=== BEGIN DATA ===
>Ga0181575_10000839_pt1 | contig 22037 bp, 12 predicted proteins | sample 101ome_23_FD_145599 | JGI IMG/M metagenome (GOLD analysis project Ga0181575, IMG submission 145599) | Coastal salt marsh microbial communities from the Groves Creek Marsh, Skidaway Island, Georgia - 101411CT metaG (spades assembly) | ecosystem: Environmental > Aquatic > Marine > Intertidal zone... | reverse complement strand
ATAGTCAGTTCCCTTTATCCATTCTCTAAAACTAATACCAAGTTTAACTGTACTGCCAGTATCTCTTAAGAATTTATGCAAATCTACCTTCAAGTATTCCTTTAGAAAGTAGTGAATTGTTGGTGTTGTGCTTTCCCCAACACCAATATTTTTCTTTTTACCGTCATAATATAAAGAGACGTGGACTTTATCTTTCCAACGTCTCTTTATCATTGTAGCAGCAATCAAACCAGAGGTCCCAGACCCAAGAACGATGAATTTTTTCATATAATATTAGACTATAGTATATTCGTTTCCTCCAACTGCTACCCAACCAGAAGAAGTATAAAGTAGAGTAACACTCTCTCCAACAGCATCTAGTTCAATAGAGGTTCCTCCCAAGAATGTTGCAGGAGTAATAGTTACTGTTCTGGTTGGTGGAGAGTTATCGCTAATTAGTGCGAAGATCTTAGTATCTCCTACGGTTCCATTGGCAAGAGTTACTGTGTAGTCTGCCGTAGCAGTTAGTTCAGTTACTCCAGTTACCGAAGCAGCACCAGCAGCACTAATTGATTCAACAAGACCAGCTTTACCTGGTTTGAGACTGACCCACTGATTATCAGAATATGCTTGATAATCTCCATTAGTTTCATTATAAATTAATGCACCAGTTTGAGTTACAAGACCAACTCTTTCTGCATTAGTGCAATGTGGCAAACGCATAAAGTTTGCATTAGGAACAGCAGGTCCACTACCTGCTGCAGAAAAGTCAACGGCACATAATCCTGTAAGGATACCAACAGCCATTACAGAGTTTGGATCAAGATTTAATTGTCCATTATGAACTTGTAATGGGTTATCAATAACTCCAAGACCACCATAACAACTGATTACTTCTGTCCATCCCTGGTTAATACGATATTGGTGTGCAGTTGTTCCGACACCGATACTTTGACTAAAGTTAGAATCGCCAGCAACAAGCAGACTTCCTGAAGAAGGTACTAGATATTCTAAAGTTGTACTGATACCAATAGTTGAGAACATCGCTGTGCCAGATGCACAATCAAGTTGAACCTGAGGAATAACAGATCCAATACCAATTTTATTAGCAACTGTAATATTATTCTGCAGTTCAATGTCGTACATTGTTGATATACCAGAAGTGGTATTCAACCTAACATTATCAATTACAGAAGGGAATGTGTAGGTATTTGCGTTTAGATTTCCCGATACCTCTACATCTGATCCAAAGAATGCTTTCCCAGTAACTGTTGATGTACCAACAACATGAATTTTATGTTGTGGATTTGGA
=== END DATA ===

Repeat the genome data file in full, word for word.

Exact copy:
>Ga0181575_10000839_pt1 | contig 22037 bp, 12 predicted proteins | sample 101ome_23_FD_145599 | JGI IMG/M metagenome (GOLD analysis project Ga0181575, IMG submission 145599) | Coastal salt marsh microbial communities from the Groves Creek Marsh, Skidaway Island, Georgia - 101411CT metaG (spades assembly) | ecosystem: Environmental > Aquatic > Marine > Intertidal zone... | reverse complement strand
ATAGTCAGTTCCCTTTATCCATTCTCTAAAACTAATACCAAGTTTAACTGTACTGCCAGTATCTCTTAAGAATTTATGCAAATCTACCTTCAAGTATTCCTTTAGAAAGTAGTGAATTGTTGGTGTTGTGCTTTCCCCAACACCAATATTTTTCTTTTTACCGTCATAATATAAAGAGACGTGGACTTTATCTTTCCAACGTCTCTTTATCATTGTAGCAGCAATCAAACCAGAGGTCCCAGACCCAAGAACGATGAATTTTTTCATATAATATTAGACTATAGTATATTCGTTTCCTCCAACTGCTACCCAACCAGAAGAAGTATAAAGTAGAGTAACACTCTCTCCAACAGCATCTAGTTCAATAGAGGTTCCTCCCAAGAATGTTGCAGGAGTAATAGTTACTGTTCTGGTTGGTGGAGAGTTATCGCTAATTAGTGCGAAGATCTTAGTATCTCCTACGGTTCCATTGGCAAGAGTTACTGTGTAGTCTGCCGTAGCAGTTAGTTCAGTTACTCCAGTTACCGAAGCAGCACCAGCAGCACTAATTGATTCAACAAGACCAGCTTTACCTGGTTTGAGACTGACCCACTGATTATCAGAATATGCTTGATAATCTCCATTAGTTTCATTATAAATTAATGCACCAGTTTGAGTTACAAGACCAACTCTTTCTGCATTAGTGCAATGTGGCAAACGCATAAAGTTTGCATTAGGAACAGCAGGTCCACTACCTGCTGCAGAAAAGTCAACGGCACATAATCCTGTAAGGATACCAACAGCCATTACAGAGTTTGGATCAAGATTTAATTGTCCATTATGAACTTGTAATGGGTTATCAATAACTCCAAGACCACCATAACAACTGATTACTTCTGTCCATCCCTGGTTAATACGATATTGGTGTGCAGTTGTTCCGACACCGATACTTTGACTAAAGTTAGAATCGCCAGCAACAAGCAGACTTCCTGAAGAAGGTACTAGATATTCTAAAGTTGTACTGATACCAATAGTTGAGAACATCGCTGTGCCAGATGCACAATCAAGTTGAACCTGAGGAATAACAGATCCAATACCAATTTTATTAGCAACTGTAATATTATTCTGCAGTTCAATGTCGTACATTGTTGATATACCAGAAGTGGTATTCAACCTAACATTATCAATTACAGAAGGGAATGTGTAGGTATTTGCGTTTAGATTTCCCGATACCTCTACATCTGATCCAAAGAATGCTTTCCCAGTAACTGTTGATGTACCAACAACATGAATTTTATGTTGTGGATTTGGA